Individual differences in Alzheimer's molecular structure

The first detailed characterization of the molecular structures of amyloid-beta fibrils that develop in the brains of those with Alzheimer's disease suggests that different molecular structures of amyloid-beta fibrils may distinguish the brains of Alzheimer's patients with different clinical histories and degrees of brain damage. A comparison of amyloid-beta fibril fragments from the brain tissue of two patients with different clinical histories and degrees of brain damage found different molecular structures, confirming cell research showing that amyloid-beta fibrils grown in a dish have different molecular structures depending on the specific growth conditions.

Obviously, this is a very small study, and will need to be confirmed across more patients. However, it’s important for indicating that structural variations may correlate with variations in Alzheimer’s, and that structure-specific amyloid imaging agents may need to be used.

[3587] Lu J-X, Qiang W, Yau W-M, Schwieters C D, Meredith S C, Tycko R. Molecular Structure of β-Amyloid Fibrils in Alzheimer’s Disease Brain Tissue. Cell [Internet]. 2013 ;154(6):1257 - 1268. Available from:

Related News

Data from more than 17,000 healthy people aged 50 and over has revealed that the more regularly participants engaged with word puzzles, the better they performed on tasks assessing attention, reasoning and memory.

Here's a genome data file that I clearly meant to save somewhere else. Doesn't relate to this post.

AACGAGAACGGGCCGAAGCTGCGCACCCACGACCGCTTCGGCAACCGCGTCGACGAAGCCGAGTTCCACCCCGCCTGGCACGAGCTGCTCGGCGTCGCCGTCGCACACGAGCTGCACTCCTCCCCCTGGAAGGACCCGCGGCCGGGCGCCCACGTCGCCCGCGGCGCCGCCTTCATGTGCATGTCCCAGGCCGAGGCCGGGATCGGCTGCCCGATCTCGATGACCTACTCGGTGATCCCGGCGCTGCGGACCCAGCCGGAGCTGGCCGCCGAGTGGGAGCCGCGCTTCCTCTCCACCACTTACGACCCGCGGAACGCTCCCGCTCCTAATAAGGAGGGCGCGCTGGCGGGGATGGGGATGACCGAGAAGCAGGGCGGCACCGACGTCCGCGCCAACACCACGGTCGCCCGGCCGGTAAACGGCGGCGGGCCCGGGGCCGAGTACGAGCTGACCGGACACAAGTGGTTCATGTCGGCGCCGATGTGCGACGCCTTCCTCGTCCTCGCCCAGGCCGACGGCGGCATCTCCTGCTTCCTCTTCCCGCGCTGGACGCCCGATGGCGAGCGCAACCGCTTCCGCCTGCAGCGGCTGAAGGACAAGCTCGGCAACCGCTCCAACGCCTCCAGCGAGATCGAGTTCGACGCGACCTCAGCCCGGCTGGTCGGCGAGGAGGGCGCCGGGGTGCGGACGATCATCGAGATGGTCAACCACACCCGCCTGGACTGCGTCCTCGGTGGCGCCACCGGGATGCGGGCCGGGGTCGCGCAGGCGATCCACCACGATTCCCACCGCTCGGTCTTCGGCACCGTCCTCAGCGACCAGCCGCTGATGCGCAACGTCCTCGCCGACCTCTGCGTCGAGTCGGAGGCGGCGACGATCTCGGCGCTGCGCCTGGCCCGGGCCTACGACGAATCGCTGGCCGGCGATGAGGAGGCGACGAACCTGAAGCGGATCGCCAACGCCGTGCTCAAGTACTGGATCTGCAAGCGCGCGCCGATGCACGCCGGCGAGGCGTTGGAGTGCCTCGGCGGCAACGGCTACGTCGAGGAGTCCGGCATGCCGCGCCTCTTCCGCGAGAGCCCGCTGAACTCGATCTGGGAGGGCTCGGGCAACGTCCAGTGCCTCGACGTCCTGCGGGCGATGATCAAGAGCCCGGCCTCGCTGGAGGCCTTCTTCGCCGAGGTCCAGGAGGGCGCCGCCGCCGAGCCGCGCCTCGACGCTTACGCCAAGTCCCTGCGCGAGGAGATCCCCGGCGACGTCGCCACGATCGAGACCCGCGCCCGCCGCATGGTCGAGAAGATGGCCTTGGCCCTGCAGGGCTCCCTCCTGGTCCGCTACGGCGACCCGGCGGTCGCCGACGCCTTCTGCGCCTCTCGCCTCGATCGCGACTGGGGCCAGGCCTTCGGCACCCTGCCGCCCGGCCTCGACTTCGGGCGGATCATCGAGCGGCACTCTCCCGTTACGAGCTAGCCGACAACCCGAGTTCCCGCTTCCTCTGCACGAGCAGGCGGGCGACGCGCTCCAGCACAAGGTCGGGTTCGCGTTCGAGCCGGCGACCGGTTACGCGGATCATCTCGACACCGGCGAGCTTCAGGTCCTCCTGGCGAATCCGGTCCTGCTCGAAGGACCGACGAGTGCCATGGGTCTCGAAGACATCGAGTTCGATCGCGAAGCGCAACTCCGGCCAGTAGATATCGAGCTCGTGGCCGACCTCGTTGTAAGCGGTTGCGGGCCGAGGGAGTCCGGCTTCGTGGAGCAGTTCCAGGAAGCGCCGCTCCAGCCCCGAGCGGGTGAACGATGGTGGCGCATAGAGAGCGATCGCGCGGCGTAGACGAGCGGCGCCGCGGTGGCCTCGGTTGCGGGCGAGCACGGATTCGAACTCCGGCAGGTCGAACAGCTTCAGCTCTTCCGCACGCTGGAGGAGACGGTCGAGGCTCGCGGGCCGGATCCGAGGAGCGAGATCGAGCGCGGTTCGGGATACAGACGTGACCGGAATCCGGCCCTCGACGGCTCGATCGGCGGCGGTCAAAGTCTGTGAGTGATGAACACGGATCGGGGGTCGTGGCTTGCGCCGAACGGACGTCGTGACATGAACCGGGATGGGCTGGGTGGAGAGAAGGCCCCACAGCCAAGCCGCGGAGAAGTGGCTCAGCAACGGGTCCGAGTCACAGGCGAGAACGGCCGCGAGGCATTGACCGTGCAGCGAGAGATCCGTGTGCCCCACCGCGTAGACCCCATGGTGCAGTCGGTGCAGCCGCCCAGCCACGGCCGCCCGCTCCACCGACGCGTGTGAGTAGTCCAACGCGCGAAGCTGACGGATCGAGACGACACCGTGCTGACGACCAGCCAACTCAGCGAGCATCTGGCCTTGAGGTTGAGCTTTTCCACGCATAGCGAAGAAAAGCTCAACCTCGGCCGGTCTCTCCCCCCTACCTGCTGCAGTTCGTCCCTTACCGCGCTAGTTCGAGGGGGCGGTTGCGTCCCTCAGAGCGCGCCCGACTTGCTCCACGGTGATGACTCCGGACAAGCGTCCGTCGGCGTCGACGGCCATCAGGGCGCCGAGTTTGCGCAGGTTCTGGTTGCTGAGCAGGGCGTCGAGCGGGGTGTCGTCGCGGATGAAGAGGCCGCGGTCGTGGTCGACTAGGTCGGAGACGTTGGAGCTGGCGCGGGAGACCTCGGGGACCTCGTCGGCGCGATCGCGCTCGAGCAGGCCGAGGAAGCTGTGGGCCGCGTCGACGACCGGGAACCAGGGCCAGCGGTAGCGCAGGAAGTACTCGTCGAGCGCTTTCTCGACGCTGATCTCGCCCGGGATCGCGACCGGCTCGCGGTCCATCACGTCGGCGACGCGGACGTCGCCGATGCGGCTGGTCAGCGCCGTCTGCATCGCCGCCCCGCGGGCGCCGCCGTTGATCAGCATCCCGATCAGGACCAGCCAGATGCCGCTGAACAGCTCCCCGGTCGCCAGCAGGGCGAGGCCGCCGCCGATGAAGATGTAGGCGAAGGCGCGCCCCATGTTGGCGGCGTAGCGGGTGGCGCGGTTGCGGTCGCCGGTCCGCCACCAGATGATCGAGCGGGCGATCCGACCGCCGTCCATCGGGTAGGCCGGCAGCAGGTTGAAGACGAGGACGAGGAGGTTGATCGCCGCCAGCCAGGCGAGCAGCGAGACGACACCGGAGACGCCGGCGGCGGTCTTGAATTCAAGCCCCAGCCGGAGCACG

Unplanned hospitalizations accelerate cognitive decline in older adults

Data from the Rush Memory and Aging Project has found that emergency and urgent hospitalizations are associated with an increased rate of cognitive decline in older adults.

A Finnish study involving 338 older adults (average age 66) has found that greater muscle strength is associated with better cognitive function.

Data from over 11,500 participants in the Atherosclerosis Risk in Communities (ARIC) cohort has found evidence that orthostatic hypotension in middle age may increase the risk of cognitive impairment and dementia 20 years later.

A review of 39 studies investigating the effect of exercise on cognition in older adults (50+) confirms that physical exercise does indeed improve cognitive function in the over 50s, regardless of their cognitive status.

A Canadian study involving 40 older adults (59-81), none of whom were aware of any major memory problems, has found that those scoring below 26 on the Montreal Cognitive Assessment (MoCA) dementia screening test also showed shrinking of the anterolateral

A study involving 35 adults with

In Australia, it has beens estimated that 9% of people aged over 65, and 30% of those aged over 85 have dementia. However, these estimates are largely based on older data from other countries, or small local samples.

In the past few months, several studies have come out showing the value of three different tests of people's sense of smell for improving the accuracy of

A study comparing the language abilities of 22 healthy young individuals, 24 healthy older individuals and 22 people with


Subscribe to Latest newsSubscribe to Latest newsSubscribe to Latest health news